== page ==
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Caleb J. Bashor

Assistant Professor, Bioengineering

Postdoctoral Research Fellow, Institute for Medical and Engineering Science, MIT (2011-2017)
Ph.D., University of California, San Francisco (2004-2010)
B.A., Biochemistry, Reed College, Portland Oregon (1999)

Bio Sketch

Caleb Bashor specializes in combining synthetic biology and genome engineering to characterize molecular function and cellular processes, and monitor how their catalytic activities interlink. He uses these technologies to build synthetic DNA-based circuits that reshape cellular phenotype. His engineering approaches expand knowledge of synthetic and systems biology and have broad biomedical and industrial applications.

The Bashor lab studies diverse living cell types (yeast, mammalian T-cells and neurons) in efforts to unravel the complex signaling circuitry necessary for reprogramming cellular sense and response mechanisms to produce a particular response. He is using optogenetic, microfluidic, CRISPER/Cas9 and other gene targeting and editing tools in his research. Well-parameterized mathematical models increase the predictability of his design processes.

The interlinking of biological timescales, from the biochemical reactions occurring within a cell to the emergent behavior of large networks of cells, are a major focus for the Bashor’s Rice lab. Recent studies, in collaboration with Professor Wendell Lim of the University of California, San Francisco, involved the construction of engineering frameworks for dual-timescale regulatory networks for both slow-timescale synthetic transcriptional (genetic circuits) and fast-timescale post-translational (phosphorylation-based signaling circuits) networks. This two-layer network architecture is shared by cell fate decision circuits used to remodel neural sense and response mechanisms to stimuli. Such knowledge sheds light on brain plasticity over time and the progression of neurodegenerative diseases like Alzheimer’s.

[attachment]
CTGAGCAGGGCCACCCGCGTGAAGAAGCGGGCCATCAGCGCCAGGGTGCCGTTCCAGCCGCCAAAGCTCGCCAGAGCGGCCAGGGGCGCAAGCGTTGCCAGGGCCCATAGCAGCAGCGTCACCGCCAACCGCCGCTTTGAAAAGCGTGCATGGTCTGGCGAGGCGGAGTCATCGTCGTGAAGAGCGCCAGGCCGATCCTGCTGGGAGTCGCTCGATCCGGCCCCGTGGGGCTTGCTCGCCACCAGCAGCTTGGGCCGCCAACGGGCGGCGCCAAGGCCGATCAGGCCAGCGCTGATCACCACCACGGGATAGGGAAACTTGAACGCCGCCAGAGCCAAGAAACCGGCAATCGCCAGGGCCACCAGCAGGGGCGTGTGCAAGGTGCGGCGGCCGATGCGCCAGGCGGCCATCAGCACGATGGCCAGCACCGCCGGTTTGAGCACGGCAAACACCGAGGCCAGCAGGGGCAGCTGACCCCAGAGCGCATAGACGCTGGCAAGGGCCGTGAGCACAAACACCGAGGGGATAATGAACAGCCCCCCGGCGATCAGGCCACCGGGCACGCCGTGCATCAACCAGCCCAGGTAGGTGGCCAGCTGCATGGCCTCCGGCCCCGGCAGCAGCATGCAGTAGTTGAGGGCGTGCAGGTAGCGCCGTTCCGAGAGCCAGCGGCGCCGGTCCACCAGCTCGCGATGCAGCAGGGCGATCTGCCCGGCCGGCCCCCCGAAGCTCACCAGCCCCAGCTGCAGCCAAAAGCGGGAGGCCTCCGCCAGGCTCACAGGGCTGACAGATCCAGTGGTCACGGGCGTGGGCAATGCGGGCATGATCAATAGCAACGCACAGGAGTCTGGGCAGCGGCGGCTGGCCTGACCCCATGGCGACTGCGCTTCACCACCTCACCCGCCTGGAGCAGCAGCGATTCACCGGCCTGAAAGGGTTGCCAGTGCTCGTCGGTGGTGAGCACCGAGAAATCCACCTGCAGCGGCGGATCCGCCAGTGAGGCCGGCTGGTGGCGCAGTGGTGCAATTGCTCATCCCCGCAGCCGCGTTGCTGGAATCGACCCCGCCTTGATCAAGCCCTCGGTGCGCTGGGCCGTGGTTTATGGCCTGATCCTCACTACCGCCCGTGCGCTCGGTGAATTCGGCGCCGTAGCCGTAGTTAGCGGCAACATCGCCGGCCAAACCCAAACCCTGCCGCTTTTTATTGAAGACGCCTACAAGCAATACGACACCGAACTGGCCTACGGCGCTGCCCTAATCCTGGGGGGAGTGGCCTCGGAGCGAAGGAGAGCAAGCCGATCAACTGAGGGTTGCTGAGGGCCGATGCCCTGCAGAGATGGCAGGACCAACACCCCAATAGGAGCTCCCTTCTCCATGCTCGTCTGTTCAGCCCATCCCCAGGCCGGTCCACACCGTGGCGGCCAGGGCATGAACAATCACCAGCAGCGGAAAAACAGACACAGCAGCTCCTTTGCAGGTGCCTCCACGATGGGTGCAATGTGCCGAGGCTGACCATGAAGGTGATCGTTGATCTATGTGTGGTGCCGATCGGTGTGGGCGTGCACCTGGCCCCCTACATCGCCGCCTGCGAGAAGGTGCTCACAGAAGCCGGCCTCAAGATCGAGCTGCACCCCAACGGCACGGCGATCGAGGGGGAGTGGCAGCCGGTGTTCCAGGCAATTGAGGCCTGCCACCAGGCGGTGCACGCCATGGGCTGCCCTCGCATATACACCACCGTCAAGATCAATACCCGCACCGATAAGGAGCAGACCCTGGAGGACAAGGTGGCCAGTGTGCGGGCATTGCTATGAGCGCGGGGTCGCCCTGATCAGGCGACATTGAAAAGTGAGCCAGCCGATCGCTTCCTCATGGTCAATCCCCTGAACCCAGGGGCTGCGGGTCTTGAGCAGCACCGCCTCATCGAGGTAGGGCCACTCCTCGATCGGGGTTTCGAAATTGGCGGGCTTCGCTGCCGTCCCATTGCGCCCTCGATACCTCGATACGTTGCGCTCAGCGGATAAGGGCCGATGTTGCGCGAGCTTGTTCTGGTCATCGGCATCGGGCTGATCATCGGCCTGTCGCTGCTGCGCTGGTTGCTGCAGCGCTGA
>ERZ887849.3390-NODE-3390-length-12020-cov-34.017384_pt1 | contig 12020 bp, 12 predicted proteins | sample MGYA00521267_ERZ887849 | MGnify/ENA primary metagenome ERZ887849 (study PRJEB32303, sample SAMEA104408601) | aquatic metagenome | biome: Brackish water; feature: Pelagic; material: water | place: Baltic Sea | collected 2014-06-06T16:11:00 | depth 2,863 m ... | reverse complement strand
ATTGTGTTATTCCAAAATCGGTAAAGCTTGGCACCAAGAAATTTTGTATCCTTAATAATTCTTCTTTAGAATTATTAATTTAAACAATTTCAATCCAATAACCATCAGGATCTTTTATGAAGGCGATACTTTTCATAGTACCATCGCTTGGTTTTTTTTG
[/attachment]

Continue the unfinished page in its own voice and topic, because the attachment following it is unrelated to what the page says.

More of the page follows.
As a postdoctoral research fellow in the laboratory of Professor James Collins at MIT’s Institute for Medical and Engineering Science, Bashor established foundational strategies for the comprehensive, bottom-up construction of synthetic regulatory systems in eukaryotes, focusing on the integration of both transcriptional (gene networks) and post-translational (signaling pathways) circuits.

Selected Publications

Bashor’s discoveries at MIT and the University of California, San Francisco have led to 21 peer-reviewed publications. He is an inventor on 5 pending or awarded patents.

Gordley RM, William RE, Bashor CJ, Toettcher JE, Yan S, Lim WA (2016) Engineering dynamical control of cell fate switching using phspho regulons. PNAS, available online.

Chan CC*, Lee JW*, Cameron DE, Bashor CJ, Collins JJ (2015) ‘Deadman’ and ‘Passcode’ microbial kill switches for bacterial containment. Nature Chemical Biology, 12: 82-6

Keung AJ, Bashor CJ, Kirikov, S, Collins JJ, Khalil AS (2014) Using targeted chromatin regulators to engineer combinatorial and spatial transcriptional regulation. Cell, 158: 110-120

Bashor CJ, Collins JJ (2012) Insulating gene circuits from context by RNA processing. Nature Biotechnology, 30: 1061-2

Bashor CJ, Horowitz AA, Peisajovich SG, Lim WA (2010) Rewiring cells: synthetic biology as a tool to interrogate the organization of living systems. Annual Review of Biophysics, 39: 515-37

Bashor CJ, Helman NC, Yan S, Lim WA (2008) Using engineered scaffolds to reshape MAP kinase pathway signaling dynamics. Science, 319: 515-37